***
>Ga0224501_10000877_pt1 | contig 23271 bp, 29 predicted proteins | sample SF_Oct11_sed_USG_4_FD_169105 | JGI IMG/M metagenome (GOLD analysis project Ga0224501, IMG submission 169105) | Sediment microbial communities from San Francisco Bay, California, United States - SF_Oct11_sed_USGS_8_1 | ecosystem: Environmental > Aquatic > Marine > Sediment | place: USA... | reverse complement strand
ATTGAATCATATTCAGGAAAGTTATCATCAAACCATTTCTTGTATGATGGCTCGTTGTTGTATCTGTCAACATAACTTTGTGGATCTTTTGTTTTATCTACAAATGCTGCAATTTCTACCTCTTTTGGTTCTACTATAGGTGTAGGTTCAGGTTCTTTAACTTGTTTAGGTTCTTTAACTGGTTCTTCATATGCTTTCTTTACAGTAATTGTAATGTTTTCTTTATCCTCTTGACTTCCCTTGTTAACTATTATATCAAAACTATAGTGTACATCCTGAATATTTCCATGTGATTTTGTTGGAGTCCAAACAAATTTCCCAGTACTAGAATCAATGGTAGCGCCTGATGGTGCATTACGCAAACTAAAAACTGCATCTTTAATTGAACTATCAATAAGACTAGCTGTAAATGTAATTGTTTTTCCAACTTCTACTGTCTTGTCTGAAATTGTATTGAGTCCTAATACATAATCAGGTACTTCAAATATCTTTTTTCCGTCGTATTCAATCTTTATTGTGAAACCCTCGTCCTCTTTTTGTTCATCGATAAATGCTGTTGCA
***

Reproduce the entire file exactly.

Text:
>Ga0224501_10000877_pt1 | contig 23271 bp, 29 predicted proteins | sample SF_Oct11_sed_USG_4_FD_169105 | JGI IMG/M metagenome (GOLD analysis project Ga0224501, IMG submission 169105) | Sediment microbial communities from San Francisco Bay, California, United States - SF_Oct11_sed_USGS_8_1 | ecosystem: Environmental > Aquatic > Marine > Sediment | place: USA... | reverse complement strand
ATTGAATCATATTCAGGAAAGTTATCATCAAACCATTTCTTGTATGATGGCTCGTTGTTGTATCTGTCAACATAACTTTGTGGATCTTTTGTTTTATCTACAAATGCTGCAATTTCTACCTCTTTTGGTTCTACTATAGGTGTAGGTTCAGGTTCTTTAACTTGTTTAGGTTCTTTAACTGGTTCTTCATATGCTTTCTTTACAGTAATTGTAATGTTTTCTTTATCCTCTTGACTTCCCTTGTTAACTATTATATCAAAACTATAGTGTACATCCTGAATATTTCCATGTGATTTTGTTGGAGTCCAAACAAATTTCCCAGTACTAGAATCAATGGTAGCGCCTGATGGTGCATTACGCAAACTAAAAACTGCATCTTTAATTGAACTATCAATAAGACTAGCTGTAAATGTAATTGTTTTTCCAACTTCTACTGTCTTGTCTGAAATTGTATTGAGTCCTAATACATAATCAGGTACTTCAAATATCTTTTTTCCGTCGTATTCAATCTTTATTGTGAAACCCTCGTCCTCTTTTTGTTCATCGATAAATGCTGTTGCA